Tomah Area Museum seeks donations for digital scanner
Sometimes documenting history comes with a cost.
The Monroe County Historical Society and Monroe, Juneau, Jackson County's Genealogy Workshop joined together to assist the Tomah Area Museum's establish its genealogy area.
The Tomah Journal donated an ancient 3M 500 Reader/Printer microfilm machine and a vast microfilm collection of past Tomah newspapers on microfilm.
Great history resource for research. But the microfilm machine was outdated, according to Tomah museum executive director Jim Weinzatl.
"The machine is broken to the extent that it cannot be repaired," Weinzatl said. "Parts are no longer available."
Local genealogist/ historian Carolyn Habelman also donated antiquated microfilm and microfiche units, a COM 150 microfiche machine and a Dukane microfilm machine.
On the plus side, what better place to have antique equipment than a museum. Due to a recent purchase all three pieces of equipment will soon be obsolete and could be on display.
Through donations and acquisitions the museum obtained a computer, large display screen and copy machine/printer. Soon all three will be connected to a ScanPro 3000 digital microfilm scanner, recently purchased by the museum.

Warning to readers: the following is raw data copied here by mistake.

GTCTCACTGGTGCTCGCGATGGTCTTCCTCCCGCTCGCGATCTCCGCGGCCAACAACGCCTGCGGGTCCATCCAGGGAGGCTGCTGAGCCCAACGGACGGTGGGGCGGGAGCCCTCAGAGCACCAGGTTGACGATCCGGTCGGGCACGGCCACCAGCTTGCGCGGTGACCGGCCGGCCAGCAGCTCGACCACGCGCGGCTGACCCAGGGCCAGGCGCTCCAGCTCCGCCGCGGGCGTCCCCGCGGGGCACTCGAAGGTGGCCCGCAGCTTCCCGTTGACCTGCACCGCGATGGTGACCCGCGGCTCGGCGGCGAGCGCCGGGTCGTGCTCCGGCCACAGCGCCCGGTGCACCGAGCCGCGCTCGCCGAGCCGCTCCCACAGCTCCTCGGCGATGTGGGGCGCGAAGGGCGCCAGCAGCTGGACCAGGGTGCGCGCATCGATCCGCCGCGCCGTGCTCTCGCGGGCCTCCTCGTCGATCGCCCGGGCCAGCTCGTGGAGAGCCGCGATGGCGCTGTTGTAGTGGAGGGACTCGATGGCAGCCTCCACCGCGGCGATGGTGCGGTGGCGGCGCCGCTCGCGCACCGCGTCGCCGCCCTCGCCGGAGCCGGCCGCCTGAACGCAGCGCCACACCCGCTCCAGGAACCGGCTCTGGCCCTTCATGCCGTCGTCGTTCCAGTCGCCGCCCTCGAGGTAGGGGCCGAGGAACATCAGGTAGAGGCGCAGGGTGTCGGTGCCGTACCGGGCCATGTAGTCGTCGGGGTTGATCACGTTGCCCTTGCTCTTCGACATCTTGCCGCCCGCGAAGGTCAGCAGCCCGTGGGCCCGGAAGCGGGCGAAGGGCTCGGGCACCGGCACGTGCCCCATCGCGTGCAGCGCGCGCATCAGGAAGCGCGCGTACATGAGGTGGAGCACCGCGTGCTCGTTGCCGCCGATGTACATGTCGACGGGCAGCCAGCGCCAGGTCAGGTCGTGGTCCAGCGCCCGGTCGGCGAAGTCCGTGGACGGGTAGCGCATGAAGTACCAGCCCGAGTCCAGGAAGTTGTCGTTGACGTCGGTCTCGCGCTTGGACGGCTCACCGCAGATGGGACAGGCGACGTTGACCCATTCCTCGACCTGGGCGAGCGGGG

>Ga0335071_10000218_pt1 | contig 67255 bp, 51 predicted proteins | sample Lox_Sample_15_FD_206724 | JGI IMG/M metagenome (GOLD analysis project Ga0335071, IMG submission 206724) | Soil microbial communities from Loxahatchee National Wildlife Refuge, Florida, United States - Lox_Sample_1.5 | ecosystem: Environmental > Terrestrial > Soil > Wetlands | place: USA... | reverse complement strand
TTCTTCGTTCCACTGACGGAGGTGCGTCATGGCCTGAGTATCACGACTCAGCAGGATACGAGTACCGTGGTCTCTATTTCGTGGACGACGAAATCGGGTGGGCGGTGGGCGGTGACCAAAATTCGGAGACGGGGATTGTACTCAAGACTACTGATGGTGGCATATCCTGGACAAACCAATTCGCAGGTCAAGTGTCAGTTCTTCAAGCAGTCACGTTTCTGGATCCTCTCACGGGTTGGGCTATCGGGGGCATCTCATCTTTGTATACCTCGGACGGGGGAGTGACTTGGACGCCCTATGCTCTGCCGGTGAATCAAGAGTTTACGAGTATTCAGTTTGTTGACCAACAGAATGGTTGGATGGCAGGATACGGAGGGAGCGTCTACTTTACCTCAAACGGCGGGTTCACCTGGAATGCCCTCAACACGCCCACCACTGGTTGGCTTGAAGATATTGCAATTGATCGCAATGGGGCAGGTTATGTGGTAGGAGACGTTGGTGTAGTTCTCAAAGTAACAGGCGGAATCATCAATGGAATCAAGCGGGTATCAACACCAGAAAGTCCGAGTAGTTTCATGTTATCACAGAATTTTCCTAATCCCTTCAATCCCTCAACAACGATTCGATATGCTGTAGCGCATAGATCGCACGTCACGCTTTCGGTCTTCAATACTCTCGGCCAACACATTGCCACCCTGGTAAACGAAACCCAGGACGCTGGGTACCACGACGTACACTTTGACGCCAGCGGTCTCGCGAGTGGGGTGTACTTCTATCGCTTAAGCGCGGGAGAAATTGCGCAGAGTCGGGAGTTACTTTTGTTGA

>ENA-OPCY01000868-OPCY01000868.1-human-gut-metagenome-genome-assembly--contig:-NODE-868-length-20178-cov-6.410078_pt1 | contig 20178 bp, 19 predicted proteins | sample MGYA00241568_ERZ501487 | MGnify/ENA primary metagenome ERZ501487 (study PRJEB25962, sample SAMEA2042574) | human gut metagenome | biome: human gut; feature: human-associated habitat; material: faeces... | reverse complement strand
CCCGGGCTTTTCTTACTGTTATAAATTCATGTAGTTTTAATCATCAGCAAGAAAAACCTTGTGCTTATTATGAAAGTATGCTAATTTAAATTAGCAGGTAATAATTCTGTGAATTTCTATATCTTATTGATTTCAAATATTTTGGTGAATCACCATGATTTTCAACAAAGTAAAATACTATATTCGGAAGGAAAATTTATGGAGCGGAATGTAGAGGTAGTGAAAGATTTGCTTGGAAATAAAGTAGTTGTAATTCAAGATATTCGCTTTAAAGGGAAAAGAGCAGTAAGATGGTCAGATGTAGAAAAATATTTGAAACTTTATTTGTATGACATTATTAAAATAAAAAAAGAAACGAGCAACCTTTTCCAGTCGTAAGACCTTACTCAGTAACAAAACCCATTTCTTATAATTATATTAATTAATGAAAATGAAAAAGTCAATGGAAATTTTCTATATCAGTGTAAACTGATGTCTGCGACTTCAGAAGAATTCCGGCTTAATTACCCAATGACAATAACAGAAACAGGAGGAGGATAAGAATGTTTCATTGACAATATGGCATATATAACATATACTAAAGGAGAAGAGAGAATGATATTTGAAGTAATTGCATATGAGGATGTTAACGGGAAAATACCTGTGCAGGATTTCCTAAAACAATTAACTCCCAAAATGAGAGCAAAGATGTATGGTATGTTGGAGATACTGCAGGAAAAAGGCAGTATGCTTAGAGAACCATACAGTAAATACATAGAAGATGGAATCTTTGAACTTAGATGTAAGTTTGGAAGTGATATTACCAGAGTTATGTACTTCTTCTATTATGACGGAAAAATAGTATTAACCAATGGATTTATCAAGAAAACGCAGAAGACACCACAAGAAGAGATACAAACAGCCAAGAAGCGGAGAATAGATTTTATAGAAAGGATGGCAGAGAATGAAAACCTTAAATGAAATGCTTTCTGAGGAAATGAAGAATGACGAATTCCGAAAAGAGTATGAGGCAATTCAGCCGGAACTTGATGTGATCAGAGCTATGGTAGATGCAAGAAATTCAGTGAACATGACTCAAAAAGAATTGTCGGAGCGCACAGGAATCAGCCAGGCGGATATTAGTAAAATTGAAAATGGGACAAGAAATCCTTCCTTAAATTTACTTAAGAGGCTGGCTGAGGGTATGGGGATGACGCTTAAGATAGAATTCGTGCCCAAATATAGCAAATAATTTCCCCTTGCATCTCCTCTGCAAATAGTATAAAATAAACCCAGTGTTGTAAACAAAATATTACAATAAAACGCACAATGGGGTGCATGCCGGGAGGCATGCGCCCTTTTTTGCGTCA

That will benefit people interested in researching history with the help of microfilm Tomah Journal newspapers.
But all good things often come with a cost. In the case of ScanPro 3000, a cost of $8,550. It was recently delivered to the museum. Two boxes remain unopened until a company representative from where it was purchased visits Tomah to train museum volunteers how it's used. That is scheduled for Oct. 20.
Weinzatl said part of the delivery agreement was the unit would remain boxed until training is provided. With the scanner on site, the museum is now coordinating a fundraising mailer campaign to recoup that cost. To date nearly $2,900 has been raised from donations. Donations can range from $5 to $50 to $1,000 and over.
In the letter it is noted that microfilm machines pay for themselves through user fees and copy charges. That will be the case when the technology is available for public use at the Tomah museum, Weinzatl said.
But the museum provides more than the Tomah Journal on microfilm. Habelman donated her personal collection of land record abstract books and other genealogy books from all 50 states,. The land record books are specific only to eastern Monroe County townships, villages and other municipalities.
Once ScanPro is on line and volunteers are trained they will be able to assist the public to access the technology, Weinzatl adds.
The genealogy area is open the first and third Friday of each month, 11 a.m. to 4 p.m.
Anyone with questions can contact Habelman at (608) 343-8750 or Weinzatl 372- 1880. Donations can be mailed to Tomah Area Museum, 321 Superior Ave., Tomah, 54660.